Templo Mayor (Mexico City)
The Templo Mayor was one of the main temples of the Aztecs in their capital city of Tenochtitlan, which is now Mexico City. Its architectural style belongs to the late Postclassic period of Mesoamerica. The temple was called the huei teocalli ['wei teo'kalːi in the Nahuatl language and dedicated simultaneously to two gods, Huitzilopochtli, god of war and Tlaloc, god of rain and agriculture, each of which had a shrine at the top of the pyramid with separate staircases. The temple, measuring approximately 100 by 80 m (328 by 262 ft) at its base, dominated a Sacred Precinct. Construction of the first temple began sometime after 1325, and it was rebuilt six times after that. The temple was destroyed by the Spanish in 1521. The modern-day archeological site lies just to the northeast of the Zocalo, or main plaza of Mexico City, on the corner of what are now Seminario and Justo Sierra streets.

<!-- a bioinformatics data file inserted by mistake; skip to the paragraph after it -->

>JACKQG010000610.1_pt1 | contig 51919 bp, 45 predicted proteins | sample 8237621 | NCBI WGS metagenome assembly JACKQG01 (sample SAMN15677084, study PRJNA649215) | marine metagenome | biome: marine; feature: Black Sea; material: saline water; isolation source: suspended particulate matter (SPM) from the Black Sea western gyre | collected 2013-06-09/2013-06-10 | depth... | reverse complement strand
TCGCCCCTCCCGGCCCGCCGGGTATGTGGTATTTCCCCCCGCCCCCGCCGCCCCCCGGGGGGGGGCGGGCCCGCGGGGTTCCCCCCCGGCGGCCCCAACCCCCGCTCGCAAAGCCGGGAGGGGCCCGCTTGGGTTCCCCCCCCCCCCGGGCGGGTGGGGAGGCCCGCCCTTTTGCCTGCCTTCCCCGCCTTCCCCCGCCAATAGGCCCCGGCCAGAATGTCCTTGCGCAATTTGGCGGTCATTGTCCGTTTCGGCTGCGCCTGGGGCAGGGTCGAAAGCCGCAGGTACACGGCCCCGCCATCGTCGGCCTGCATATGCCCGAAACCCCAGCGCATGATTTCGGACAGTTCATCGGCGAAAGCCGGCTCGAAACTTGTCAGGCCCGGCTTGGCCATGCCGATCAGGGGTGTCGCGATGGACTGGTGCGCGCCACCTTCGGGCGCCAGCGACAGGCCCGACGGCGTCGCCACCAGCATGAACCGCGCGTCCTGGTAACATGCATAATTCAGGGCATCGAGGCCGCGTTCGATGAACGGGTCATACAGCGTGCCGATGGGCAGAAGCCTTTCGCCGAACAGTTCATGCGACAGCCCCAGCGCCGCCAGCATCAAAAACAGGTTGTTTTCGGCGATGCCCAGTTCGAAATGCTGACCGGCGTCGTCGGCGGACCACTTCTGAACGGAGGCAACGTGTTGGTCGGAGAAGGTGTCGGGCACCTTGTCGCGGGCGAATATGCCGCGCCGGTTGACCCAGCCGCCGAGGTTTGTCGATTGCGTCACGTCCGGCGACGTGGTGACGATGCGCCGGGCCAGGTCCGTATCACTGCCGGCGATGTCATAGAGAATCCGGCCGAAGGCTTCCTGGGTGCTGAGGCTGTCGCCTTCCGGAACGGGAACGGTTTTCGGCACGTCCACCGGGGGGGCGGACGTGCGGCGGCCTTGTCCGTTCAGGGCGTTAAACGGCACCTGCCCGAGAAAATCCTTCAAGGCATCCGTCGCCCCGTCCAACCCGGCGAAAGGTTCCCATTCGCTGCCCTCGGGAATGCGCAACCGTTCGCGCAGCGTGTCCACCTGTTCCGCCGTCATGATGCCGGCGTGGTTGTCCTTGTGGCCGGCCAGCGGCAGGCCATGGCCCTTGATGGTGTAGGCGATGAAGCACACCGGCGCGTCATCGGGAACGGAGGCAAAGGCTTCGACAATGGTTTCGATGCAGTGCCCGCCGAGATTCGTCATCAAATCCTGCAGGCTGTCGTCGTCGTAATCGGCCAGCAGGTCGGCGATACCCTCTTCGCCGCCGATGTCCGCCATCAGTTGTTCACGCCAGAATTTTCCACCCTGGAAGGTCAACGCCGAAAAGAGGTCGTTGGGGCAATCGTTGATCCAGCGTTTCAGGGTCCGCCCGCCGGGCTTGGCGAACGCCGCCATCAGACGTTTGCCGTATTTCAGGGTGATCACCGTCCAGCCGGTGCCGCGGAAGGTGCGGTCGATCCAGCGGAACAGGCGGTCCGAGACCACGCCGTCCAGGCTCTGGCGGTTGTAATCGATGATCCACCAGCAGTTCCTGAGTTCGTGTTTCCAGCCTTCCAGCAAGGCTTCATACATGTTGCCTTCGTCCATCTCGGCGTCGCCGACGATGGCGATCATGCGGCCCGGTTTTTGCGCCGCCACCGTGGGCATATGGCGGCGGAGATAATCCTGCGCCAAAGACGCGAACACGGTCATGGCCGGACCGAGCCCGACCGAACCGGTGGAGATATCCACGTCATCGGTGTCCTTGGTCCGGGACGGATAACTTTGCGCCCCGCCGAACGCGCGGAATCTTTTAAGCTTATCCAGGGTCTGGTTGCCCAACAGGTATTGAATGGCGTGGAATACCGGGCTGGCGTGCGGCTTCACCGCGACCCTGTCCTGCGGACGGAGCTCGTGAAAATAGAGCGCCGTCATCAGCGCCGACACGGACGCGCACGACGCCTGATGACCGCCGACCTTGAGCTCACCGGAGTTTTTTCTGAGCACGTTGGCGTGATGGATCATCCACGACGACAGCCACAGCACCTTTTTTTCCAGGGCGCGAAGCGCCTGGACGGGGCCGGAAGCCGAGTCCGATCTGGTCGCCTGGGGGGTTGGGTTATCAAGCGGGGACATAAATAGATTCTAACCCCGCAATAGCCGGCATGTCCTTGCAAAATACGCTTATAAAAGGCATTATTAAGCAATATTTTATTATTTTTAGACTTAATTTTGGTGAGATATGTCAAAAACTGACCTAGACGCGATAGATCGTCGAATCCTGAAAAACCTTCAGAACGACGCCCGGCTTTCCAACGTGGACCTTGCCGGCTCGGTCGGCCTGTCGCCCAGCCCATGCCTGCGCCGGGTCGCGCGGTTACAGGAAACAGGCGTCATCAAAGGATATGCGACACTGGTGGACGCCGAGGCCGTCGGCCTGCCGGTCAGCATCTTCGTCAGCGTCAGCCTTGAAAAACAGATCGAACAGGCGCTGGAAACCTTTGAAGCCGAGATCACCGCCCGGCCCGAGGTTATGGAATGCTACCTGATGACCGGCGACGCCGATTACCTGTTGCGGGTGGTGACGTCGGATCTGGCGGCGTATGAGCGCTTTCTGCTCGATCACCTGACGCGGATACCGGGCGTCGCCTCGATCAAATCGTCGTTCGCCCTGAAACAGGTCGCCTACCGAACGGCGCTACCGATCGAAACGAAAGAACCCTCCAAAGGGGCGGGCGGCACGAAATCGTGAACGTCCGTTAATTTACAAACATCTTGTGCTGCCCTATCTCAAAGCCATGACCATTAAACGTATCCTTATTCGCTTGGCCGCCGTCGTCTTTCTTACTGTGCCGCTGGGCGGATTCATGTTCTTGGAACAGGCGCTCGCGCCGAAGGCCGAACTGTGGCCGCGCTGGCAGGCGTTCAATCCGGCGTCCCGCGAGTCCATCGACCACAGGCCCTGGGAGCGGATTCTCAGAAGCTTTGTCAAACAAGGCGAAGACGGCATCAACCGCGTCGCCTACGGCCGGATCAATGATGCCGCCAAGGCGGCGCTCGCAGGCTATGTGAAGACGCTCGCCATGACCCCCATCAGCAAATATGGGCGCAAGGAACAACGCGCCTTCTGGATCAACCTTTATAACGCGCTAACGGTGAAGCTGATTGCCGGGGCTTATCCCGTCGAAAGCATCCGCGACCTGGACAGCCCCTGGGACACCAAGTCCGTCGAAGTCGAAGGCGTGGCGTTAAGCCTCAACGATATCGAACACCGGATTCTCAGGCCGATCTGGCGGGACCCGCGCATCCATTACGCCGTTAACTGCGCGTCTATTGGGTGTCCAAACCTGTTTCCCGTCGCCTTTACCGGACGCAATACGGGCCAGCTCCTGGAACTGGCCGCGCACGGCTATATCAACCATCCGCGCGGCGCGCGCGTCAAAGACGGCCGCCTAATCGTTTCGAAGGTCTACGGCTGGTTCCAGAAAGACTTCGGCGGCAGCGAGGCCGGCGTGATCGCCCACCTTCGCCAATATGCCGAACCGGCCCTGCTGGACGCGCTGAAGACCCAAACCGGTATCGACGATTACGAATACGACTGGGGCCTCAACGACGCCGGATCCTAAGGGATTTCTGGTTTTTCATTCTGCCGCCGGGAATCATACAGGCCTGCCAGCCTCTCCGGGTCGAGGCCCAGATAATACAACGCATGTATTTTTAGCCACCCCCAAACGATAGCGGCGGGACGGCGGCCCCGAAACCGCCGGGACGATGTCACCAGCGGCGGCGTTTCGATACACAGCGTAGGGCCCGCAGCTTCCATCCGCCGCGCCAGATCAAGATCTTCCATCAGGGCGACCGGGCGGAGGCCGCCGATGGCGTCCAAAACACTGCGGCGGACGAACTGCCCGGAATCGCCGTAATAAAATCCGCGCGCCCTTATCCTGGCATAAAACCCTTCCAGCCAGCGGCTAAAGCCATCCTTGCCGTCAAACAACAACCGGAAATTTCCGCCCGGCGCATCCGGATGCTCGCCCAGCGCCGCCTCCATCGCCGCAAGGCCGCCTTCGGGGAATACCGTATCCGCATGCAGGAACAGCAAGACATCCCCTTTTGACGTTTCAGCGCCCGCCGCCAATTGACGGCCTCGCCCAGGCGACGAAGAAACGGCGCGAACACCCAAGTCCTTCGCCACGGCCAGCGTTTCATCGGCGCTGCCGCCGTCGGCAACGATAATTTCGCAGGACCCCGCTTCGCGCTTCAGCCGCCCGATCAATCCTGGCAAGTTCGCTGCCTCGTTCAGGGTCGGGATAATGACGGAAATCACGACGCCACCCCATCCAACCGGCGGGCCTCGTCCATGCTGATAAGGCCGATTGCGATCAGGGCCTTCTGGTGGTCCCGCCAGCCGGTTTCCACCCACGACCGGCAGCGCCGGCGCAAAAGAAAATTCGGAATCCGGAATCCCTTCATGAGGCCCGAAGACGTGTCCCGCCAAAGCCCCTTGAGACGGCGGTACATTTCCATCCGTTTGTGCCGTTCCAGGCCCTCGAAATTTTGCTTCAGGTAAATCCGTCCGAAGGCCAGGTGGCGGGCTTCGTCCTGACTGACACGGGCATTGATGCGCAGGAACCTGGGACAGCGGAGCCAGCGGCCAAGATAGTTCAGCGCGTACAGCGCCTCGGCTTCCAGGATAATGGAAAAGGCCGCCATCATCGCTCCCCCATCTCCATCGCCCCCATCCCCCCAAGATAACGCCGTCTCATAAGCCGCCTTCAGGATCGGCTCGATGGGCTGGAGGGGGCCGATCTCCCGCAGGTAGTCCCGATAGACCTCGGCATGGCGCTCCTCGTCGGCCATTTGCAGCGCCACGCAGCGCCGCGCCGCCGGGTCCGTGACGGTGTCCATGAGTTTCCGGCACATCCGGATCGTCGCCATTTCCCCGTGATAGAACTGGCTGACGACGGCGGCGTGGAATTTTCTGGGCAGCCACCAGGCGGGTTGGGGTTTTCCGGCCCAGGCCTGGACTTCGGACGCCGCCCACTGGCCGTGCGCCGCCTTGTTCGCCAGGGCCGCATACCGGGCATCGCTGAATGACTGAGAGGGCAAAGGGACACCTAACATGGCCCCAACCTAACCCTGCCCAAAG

1. Templo Mayor Archaeological Site
2. The Museum of the Templo Mayor
Last update: 11.10.2013